You can start your day with what seems like an unlimited supply of attention — the thing your sweetheart, boss and the media are all vying for — and still end your day with zip on automatic pilot in front of the TV.
Sadly, that means not giving the most important people in your life the attention they want, and probably not getting the attention you want from them.
In today’s economy, it’s easy to give work all of your attention and still feel like it’s not enough. You might be doing the work of two people or just trying to hold on to your job, but exhausting your resources is not the answer.
So, what is the answer? In his book, “Beyond Success: Redefining the Meaning of Prosperity,” Jeffrey Gitterman presents attention as a currency that we can consciously spend and replenish.
Gitterman paints a familiar picture from his own life of what happens when we don’t do that. “You walk through the door to your wife and four kids, one being a newborn. Your wife has left her energy and attention on the playroom floor, drained by the constant demands of children. She is craving and expecting attention from you, just as you are craving and expecting it from her. You probably know the rest.
“As if it wasn’t bad enough that neither of you has any attention left, you are each burdened by each other’s expectations. When those expectations aren’t met, too often we withdraw any attention we have left from each other. As the space grows between us, we become reactive in whatever patterns we have learned. Anger, silence, or even alcohol and/or drugs are used to fill the gap that now exists at home.”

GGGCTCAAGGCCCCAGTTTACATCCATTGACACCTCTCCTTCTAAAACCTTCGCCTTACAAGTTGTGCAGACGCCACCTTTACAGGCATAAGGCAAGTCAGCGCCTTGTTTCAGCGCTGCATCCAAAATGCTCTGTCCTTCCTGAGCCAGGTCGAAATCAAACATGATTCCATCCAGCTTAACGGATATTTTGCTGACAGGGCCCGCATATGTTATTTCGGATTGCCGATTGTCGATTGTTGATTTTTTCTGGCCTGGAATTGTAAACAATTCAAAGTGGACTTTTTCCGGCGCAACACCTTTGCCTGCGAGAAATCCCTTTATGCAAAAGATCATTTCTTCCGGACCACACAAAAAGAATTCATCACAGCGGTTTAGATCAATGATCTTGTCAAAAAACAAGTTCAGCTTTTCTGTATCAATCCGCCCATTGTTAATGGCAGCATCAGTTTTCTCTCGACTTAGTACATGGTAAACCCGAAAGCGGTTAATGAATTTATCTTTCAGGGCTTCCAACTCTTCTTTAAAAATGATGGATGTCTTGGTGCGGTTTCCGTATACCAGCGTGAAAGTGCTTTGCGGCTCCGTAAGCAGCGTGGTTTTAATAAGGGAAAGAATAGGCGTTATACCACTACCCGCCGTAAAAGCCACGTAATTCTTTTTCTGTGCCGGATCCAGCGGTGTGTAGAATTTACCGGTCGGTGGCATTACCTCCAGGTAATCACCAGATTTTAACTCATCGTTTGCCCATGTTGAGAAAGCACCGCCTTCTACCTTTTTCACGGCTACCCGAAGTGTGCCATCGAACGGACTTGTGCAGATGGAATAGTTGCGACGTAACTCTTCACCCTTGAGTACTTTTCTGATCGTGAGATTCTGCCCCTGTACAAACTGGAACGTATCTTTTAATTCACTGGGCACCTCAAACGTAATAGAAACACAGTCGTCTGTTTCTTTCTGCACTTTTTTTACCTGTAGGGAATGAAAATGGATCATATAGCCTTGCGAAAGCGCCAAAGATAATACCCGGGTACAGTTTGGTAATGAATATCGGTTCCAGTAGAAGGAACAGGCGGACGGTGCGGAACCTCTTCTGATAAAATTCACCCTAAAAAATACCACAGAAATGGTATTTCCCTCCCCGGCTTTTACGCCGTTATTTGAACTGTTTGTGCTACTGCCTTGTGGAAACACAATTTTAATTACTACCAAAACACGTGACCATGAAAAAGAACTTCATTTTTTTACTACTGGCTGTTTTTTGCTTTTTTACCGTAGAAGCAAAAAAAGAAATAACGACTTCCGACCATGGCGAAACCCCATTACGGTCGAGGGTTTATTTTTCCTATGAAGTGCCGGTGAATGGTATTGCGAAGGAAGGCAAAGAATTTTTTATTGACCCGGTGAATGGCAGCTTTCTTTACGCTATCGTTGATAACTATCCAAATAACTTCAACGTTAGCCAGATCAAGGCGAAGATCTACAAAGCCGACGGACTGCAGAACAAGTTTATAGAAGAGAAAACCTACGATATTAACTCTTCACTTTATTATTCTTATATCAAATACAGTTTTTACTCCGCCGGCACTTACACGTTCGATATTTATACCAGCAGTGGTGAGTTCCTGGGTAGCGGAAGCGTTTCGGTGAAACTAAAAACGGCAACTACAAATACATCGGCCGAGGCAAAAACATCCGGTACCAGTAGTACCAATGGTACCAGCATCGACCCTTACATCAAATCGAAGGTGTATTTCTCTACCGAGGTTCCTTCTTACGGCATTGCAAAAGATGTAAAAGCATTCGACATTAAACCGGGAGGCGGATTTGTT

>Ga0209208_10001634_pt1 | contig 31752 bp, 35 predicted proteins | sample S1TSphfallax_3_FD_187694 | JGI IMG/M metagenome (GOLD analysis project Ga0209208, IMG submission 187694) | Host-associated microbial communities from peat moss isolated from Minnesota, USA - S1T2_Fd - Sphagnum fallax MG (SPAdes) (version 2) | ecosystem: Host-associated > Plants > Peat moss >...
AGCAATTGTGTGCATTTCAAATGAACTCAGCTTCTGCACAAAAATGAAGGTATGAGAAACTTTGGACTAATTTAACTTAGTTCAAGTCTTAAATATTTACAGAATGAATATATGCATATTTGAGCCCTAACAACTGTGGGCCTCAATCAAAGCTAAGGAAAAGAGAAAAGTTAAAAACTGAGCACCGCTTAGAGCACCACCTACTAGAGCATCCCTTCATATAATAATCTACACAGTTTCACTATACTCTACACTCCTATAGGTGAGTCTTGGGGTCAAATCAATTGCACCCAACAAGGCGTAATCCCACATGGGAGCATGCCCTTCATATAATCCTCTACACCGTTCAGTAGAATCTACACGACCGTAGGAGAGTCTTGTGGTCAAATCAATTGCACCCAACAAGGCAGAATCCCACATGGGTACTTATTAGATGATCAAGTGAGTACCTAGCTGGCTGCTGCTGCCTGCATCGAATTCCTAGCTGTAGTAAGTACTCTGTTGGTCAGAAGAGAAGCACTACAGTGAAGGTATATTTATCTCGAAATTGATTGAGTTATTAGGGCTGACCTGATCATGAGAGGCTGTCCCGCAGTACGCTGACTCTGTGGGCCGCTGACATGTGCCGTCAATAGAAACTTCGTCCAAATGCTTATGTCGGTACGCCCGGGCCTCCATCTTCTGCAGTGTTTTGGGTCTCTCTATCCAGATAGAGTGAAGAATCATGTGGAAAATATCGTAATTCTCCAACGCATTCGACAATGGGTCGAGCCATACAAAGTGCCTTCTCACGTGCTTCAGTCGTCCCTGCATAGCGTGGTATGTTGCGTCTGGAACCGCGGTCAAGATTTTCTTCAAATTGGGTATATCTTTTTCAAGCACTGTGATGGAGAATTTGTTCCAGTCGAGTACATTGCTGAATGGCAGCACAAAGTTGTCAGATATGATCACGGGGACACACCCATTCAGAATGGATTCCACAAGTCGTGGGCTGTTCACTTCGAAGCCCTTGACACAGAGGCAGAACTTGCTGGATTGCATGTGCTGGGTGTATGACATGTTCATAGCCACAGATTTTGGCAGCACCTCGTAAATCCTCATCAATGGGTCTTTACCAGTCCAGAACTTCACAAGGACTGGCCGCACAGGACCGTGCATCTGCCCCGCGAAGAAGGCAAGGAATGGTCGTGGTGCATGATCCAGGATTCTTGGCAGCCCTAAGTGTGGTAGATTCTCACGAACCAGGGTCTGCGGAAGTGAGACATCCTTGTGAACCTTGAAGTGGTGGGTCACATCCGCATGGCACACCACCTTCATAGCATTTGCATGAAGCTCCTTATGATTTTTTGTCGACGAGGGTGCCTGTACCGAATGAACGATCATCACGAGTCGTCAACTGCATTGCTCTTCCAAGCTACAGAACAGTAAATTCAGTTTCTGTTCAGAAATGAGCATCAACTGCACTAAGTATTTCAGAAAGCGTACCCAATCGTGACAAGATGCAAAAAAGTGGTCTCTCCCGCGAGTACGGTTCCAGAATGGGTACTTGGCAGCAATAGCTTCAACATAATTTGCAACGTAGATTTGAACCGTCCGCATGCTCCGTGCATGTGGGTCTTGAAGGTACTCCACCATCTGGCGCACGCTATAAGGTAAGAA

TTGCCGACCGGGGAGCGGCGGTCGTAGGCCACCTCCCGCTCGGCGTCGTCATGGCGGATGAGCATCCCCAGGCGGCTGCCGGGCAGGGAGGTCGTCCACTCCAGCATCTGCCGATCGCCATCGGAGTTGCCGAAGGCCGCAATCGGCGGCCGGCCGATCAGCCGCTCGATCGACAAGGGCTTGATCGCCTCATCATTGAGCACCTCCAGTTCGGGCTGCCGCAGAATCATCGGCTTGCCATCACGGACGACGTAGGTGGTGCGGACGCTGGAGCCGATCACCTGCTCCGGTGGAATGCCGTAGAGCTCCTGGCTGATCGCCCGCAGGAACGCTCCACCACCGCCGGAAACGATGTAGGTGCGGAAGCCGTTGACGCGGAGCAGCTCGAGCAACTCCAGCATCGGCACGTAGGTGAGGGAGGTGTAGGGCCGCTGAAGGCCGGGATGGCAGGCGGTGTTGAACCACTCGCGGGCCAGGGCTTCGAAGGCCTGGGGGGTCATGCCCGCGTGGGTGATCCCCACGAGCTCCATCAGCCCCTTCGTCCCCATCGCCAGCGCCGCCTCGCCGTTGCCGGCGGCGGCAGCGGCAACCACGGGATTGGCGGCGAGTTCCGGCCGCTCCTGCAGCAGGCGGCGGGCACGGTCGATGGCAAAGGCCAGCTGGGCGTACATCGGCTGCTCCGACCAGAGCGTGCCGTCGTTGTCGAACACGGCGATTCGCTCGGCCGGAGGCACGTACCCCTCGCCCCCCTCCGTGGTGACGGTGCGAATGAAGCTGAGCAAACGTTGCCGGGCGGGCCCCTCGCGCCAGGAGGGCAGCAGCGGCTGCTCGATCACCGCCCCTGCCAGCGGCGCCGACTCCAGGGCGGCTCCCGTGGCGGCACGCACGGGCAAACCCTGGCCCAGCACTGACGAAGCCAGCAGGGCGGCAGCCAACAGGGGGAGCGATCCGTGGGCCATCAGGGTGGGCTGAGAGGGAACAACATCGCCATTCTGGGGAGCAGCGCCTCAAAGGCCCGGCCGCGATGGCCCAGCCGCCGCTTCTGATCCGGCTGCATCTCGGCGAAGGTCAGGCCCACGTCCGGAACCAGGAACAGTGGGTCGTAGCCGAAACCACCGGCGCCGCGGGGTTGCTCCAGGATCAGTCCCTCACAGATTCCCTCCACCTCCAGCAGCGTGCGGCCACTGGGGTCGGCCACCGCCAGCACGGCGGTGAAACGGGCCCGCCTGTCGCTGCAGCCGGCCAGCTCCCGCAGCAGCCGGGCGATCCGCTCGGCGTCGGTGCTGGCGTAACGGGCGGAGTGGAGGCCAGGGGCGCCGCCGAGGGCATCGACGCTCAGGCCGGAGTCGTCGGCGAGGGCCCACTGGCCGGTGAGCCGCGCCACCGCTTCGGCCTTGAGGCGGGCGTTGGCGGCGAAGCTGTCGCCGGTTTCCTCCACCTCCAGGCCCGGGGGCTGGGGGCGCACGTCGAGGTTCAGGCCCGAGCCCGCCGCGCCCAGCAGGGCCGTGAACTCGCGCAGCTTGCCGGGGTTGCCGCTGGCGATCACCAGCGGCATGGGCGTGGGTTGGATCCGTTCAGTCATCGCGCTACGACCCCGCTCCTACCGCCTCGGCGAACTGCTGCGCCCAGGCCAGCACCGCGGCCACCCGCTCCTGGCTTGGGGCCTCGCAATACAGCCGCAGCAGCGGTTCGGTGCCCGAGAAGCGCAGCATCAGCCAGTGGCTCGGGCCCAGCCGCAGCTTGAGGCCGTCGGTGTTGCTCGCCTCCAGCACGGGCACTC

You’re probably imagining a similar scene from your own life. Now, imagine how that scene would change if you were to budget your attention based on your priorities.
That might mean ignoring some of the negativity, gossip and e-mail, and being less distracted by interruptions that don’t require a response. It might mean doing what needs to be done instead of focusing on excuses or busying yourself. And it will almost certainly mean catching yourself when you start to pay more attention to something than it’s worth.
Some people have a way of draining our energy, if we let them; others help to refuel us. Don’t get sapped and shift to automatic pilot by default. And don’t fall into the trap of doling out negative attention, especially to children who crave almost any kind they can get!
Instead, develop a conscious awareness of how you are spending your attention. Learn to focus on what you want to devote your resources to. Practice breathing, stretching or meditating to stay on track … and get back on track when you need to. You will inevitably get better with practice and, ultimately, witness the power of focused attention.
Gitterman likens your mind’s ability to harness the energy of attention to a magnifying glass’s ability to harness the energy of the sun.
You want to do more than spend your attention wisely; you want to concentrate it in order to accomplish more in less time. You want to think of your attention as a currency, a form of energy and a hot commodity — one that you can actually control.
You may be inundated by options, but you decide which ones warrant your attention and which ones don’t. Give your attention first to what you want most to nurture, and you’ll naturally find yourself swinging some attention away from those things that cost you without providing a return.
You don’t have to bypass what’s important to you for what’s not.